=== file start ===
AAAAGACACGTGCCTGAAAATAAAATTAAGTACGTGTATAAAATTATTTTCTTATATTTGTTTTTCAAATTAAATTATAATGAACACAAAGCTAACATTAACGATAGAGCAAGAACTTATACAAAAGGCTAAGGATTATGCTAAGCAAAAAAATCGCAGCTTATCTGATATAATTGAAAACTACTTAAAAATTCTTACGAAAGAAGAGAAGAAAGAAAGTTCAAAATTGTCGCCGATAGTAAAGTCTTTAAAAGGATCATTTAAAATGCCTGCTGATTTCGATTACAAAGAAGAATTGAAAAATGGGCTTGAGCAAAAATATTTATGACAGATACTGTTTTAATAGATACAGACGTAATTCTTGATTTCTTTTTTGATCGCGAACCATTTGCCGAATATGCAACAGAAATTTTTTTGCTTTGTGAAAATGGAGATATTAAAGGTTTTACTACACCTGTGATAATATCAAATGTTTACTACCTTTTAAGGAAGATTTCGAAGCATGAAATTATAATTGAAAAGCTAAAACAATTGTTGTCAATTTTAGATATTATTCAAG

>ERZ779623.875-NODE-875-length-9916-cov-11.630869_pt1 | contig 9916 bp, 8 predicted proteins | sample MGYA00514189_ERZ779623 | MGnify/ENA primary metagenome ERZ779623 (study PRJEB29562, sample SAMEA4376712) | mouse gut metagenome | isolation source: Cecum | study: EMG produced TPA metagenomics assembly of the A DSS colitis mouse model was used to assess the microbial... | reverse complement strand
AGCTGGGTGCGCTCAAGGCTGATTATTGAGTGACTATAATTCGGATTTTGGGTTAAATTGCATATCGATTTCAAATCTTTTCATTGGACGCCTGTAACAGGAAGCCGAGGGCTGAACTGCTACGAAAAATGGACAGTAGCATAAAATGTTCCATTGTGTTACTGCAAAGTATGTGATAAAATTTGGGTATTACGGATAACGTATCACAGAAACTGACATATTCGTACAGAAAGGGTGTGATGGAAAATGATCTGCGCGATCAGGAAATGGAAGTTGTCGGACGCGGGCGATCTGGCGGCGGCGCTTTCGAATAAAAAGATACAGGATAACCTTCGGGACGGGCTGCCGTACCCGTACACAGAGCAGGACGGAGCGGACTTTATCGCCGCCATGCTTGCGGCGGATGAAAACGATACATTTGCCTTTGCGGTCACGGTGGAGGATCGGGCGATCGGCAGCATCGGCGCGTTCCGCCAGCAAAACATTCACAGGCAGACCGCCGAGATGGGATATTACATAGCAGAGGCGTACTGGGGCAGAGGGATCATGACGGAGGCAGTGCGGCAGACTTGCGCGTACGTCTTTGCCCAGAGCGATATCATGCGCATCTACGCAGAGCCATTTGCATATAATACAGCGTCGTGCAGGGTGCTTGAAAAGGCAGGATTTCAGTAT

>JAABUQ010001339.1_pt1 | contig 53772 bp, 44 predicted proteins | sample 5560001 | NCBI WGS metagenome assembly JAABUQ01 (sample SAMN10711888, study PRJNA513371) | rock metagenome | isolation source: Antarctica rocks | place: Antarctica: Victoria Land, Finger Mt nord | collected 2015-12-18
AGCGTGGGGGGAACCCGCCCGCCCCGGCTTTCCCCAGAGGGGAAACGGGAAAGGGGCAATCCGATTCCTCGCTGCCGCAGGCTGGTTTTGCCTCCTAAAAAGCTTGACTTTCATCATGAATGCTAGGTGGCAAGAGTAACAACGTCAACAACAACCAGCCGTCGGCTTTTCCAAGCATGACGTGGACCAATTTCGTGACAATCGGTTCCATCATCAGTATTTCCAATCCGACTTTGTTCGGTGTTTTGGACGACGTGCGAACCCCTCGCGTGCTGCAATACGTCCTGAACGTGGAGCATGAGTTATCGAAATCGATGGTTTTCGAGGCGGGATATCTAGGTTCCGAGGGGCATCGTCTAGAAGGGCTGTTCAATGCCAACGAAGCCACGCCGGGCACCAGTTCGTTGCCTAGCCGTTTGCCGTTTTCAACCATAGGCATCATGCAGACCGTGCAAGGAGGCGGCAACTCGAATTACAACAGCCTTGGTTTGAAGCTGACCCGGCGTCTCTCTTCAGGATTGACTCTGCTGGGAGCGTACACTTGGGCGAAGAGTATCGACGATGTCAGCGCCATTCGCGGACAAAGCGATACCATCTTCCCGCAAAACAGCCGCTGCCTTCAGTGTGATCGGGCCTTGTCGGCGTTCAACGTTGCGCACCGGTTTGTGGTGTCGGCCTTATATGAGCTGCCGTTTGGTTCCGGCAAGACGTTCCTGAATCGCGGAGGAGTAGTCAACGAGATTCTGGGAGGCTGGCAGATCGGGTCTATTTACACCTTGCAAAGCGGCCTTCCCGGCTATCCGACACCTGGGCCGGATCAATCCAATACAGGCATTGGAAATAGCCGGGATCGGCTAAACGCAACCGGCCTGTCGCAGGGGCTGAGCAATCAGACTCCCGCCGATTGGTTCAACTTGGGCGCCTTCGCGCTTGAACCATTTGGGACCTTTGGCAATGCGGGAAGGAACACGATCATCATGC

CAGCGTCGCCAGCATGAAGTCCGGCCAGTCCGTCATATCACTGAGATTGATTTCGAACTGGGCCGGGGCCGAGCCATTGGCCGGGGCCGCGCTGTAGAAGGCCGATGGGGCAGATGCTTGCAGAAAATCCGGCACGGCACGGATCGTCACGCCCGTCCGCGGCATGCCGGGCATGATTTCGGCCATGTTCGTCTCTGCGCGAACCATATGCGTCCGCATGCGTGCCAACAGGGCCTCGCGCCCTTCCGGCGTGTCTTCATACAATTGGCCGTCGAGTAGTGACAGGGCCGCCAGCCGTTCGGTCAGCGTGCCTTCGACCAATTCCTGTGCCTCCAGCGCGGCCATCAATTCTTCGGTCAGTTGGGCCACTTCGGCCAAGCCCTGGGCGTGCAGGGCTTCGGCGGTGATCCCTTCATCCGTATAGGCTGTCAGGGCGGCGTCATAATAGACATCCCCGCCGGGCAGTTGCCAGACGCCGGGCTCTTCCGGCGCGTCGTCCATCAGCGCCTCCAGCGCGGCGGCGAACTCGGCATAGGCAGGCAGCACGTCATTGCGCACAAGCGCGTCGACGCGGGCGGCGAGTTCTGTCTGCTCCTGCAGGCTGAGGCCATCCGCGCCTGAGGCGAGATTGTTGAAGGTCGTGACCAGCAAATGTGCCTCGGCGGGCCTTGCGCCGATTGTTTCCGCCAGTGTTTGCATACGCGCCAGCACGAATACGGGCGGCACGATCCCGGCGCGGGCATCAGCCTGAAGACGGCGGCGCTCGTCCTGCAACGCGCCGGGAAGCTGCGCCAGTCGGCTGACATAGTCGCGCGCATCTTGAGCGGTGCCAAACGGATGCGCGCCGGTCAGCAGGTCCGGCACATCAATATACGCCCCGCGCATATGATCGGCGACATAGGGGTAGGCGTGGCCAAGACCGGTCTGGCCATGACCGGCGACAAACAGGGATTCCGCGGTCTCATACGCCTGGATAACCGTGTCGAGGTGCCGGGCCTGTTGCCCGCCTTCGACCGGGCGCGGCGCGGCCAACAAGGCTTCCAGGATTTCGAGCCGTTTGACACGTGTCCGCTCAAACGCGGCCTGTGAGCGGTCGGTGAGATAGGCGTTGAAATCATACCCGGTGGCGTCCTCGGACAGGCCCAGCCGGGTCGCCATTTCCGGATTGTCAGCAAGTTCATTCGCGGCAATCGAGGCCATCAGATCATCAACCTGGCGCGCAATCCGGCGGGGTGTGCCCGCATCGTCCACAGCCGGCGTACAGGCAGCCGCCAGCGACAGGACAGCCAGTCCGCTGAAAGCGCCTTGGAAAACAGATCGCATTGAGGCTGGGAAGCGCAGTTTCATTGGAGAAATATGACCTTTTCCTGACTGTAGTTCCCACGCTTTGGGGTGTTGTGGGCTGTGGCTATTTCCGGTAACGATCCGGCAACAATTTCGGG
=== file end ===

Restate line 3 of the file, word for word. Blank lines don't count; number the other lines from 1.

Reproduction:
AGCTGGGTGCGCTCAAGGCTGATTATTGAGTGACTATAATTCGGATTTTGGGTTAAATTGCATATCGATTTCAAATCTTTTCATTGGACGCCTGTAACAGGAAGCCGAGGGCTGAACTGCTACGAAAAATGGACAGTAGCATAAAATGTTCCATTGTGTTACTGCAAAGTATGTGATAAAATTTGGGTATTACGGATAACGTATCACAGAAACTGACATATTCGTACAGAAAGGGTGTGATGGAAAATGATCTGCGCGATCAGGAAATGGAAGTTGTCGGACGCGGGCGATCTGGCGGCGGCGCTTTCGAATAAAAAGATACAGGATAACCTTCGGGACGGGCTGCCGTACCCGTACACAGAGCAGGACGGAGCGGACTTTATCGCCGCCATGCTTGCGGCGGATGAAAACGATACATTTGCCTTTGCGGTCACGGTGGAGGATCGGGCGATCGGCAGCATCGGCGCGTTCCGCCAGCAAAACATTCACAGGCAGACCGCCGAGATGGGATATTACATAGCAGAGGCGTACTGGGGCAGAGGGATCATGACGGAGGCAGTGCGGCAGACTTGCGCGTACGTCTTTGCCCAGAGCGATATCATGCGCATCTACGCAGAGCCATTTGCATATAATACAGCGTCGTGCAGGGTGCTTGAAAAGGCAGGATTTCAGTAT